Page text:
Books from the Poisoned Pen Press – Variety Abounds
Avoidable Contact: A Kate Reilly Mystery by Tammy Kaehler (Poisoned Pen Press, $24.95, 296 pages)
We’re plunged into the world of Daytona endurance racing from the very first page. Avoidable Contact is the third book in author Kaehler’s Kate Reilly mystery series. Readers are quickly introduced to 38 characters within the first 52 pages! A sense of urgency surrounds Kate whether it’s on the track as an endurance driver in a 24-hour race at the Daytona International Speedway or behind the scenes with the pit crews and groupies.
Kate’s not-so-secret boyfriend Stuart is the victim of a hit-and-run just hours before the big race is scheduled to start. The circumstances are cloudy and not at all typical of Stuart’s usual behavior. Naturally, Kate plunges in to figure out what actually happened. While the sleuthing is somewhat choppy, the real entertainment in the book lies in the actual race descriptions.
Once Kate begins her stint at the wheel of the Sandham Swift Corvette in the 24-hour endurance race, her cinematic description of the action feels authentic. A graphic of the racecourse is a helpful reference for the reader. The missing piece is a chart of the teams and characters.
Recommended for race fans.
Death in the Dolomites: A Rick Montoya Italian Mystery by David P. Wagner (Poisoned Pen Press, $24.95, 229 pages)
The square had begun to fill with the late afternoon crowd, many wearing ski outfits but shuffling about in soft, puffy boots or sturdy street shoes. The tall streetlamps had come to life, their yellow light picking up the flakes as they fell to the ground.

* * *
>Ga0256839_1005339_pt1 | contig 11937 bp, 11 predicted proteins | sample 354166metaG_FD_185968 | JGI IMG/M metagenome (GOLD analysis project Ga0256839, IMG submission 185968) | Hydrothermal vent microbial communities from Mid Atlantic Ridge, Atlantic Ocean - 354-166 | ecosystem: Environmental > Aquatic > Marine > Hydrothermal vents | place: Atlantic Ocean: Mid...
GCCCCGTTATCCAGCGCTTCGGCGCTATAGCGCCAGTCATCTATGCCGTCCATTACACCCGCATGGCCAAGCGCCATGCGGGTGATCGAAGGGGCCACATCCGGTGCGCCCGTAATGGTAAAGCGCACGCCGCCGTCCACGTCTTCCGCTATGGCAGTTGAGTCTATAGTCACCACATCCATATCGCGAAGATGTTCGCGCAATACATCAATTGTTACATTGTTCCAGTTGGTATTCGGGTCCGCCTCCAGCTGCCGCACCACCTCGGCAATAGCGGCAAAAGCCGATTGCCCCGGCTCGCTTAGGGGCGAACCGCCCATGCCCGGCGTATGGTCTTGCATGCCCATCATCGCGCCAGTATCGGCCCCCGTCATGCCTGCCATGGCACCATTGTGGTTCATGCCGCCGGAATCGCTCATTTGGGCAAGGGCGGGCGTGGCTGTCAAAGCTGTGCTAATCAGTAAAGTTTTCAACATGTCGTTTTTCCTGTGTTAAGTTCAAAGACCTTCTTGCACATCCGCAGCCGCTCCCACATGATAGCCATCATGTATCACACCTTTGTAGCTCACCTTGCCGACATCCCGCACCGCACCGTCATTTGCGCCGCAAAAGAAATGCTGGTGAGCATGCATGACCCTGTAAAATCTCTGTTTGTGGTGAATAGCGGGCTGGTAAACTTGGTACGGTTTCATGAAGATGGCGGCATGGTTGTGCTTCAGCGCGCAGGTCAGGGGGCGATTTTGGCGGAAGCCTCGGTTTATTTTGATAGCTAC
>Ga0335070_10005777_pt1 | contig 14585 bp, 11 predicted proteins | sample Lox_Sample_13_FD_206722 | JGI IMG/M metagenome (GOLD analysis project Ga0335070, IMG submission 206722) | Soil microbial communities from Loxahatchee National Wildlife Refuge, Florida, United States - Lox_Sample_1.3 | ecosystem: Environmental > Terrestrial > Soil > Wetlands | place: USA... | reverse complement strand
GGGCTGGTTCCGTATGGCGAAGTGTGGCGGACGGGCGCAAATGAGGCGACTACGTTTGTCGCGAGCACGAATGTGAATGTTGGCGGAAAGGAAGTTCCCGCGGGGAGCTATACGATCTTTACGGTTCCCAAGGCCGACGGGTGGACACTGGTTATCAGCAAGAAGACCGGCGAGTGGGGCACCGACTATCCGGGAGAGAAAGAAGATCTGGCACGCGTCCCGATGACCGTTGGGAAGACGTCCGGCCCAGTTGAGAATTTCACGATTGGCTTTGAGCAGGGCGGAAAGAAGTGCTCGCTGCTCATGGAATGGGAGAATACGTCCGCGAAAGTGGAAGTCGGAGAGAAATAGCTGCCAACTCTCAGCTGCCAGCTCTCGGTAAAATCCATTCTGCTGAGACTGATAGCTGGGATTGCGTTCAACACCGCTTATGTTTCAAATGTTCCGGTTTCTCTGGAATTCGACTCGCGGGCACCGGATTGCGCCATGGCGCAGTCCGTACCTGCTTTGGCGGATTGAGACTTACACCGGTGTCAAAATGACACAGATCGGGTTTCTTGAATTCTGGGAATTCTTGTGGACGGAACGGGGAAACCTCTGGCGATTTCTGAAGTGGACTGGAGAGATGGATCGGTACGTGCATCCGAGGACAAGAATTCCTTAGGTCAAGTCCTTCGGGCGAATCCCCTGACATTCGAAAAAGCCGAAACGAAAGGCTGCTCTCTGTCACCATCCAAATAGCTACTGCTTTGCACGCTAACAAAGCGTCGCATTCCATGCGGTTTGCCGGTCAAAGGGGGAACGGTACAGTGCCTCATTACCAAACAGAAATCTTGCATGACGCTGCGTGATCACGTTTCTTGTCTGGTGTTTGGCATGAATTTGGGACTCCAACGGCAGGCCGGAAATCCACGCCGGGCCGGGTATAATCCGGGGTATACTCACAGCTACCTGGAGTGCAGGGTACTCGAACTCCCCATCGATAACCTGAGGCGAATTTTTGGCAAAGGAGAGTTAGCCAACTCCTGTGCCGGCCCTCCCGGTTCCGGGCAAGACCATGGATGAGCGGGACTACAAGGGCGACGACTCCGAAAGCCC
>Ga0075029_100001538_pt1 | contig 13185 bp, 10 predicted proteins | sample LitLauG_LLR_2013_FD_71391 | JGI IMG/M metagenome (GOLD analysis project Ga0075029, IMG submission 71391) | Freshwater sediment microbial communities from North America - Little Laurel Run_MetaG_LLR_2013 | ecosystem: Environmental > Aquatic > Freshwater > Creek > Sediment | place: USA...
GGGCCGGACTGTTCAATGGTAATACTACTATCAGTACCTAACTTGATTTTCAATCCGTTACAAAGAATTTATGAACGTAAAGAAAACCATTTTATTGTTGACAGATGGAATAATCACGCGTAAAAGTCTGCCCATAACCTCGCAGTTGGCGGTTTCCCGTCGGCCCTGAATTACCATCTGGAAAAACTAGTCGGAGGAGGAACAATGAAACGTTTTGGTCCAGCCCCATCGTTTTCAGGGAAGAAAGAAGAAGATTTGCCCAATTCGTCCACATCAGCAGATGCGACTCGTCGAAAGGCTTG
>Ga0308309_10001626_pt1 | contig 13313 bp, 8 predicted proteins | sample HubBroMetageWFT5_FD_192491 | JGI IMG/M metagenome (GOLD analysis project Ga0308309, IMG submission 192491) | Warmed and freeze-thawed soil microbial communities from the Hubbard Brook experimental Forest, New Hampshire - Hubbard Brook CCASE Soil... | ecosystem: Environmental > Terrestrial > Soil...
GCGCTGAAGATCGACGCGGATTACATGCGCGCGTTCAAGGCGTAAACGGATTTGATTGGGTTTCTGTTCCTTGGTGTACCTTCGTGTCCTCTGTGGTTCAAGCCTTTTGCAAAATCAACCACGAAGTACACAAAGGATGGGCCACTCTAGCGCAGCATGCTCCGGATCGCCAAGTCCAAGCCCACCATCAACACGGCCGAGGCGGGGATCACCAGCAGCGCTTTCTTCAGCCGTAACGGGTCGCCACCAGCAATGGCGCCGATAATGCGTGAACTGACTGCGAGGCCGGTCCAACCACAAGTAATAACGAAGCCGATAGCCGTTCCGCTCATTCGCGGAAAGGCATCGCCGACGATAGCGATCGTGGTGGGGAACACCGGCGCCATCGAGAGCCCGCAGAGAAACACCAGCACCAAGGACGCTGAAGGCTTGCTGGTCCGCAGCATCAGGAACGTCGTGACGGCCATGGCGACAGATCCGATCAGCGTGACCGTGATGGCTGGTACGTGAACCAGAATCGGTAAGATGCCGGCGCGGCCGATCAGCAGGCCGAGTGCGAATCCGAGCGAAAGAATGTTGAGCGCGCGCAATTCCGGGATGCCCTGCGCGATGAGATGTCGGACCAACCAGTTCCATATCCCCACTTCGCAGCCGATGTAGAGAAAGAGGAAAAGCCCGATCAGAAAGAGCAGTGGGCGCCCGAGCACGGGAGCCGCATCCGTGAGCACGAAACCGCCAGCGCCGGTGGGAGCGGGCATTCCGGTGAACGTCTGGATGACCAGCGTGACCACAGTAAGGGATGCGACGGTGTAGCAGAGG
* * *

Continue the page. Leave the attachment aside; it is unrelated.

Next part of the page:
The dust jacket of this charming book depicts the icy blue Italian mountain town where Rick Montoya has gone with his buddy Flavio Caldaro for a winter ski vacation. The banter between these fellows is engaging as they scope out the lovely ladies of the town. The setting and season are perfect for reading in winter.
The two men met in college at the University of New Mexico years earlier. Rick is a translator and the book contains many Italian words and phrases. Flavio is a wine merchant and Rick loves good Italian food. The reader will crave the fine dining experiences artfully depicted in Wagner’s near-poetic writing.
Rick is a likeable fellow whose adventures were introduced in Wagner’s debut mystery, Cold Tuscan Stone. As with the earlier book, this one is a clever missing person/murder puzzle that he’s determined to solve even if he is on vacation. A missing American banker is Rick’s main concern. The local police and Rick’s uncle, a Roman police inspector are the official investigators; however, we know who will crack the case!
Desert Rage: A Lena Jones Mystery by Betty Webb (Poisoned Pen Press, $24.95, 402 pages)
For a change of location and a definite change in attitude there’s Desert Rage, the eighth book in author Betty Webb’s series featuring Lena Jones, owner of Desert Investigations in Scottsdale, Arizona. The opening gambit is a rather gross prologue full of gore and indifference. A narrative by private investigator and former cop Jones launches into her political views via criticism of a Hummer vehicle and large houses in Scottsdale.
The slant on Lena’s perspective is easy to understand as she is the product of a troubled past in foster care, having been dumped into the system with a gunshot injury at a very early age. Lena’s techie sidekick is Jimmy Sisiwan, a full-bloodied Pima Indian. Together they take on a rightwing client, Congresswomen Juliana Thorssson, who has a deep past of her own.
The slaughter described in the prologue revolves around the congresswoman, a teenager named Ali and her boyfriend Kyle. The point of view shifts among Lena, Ali and Kyle as each tells their side of the story. The telling is well-paced and enjoyable. There’s plenty of accurate Arizona scenery included, which makes for pleasing reading whether or not you have been to the desert southwest.
Review copies were provided by the publisher or by a publicist. Avoidable Contact and Death in the Dolomites are also available in trade paper editions.
You can read a review of Cold Tuscan Stone here: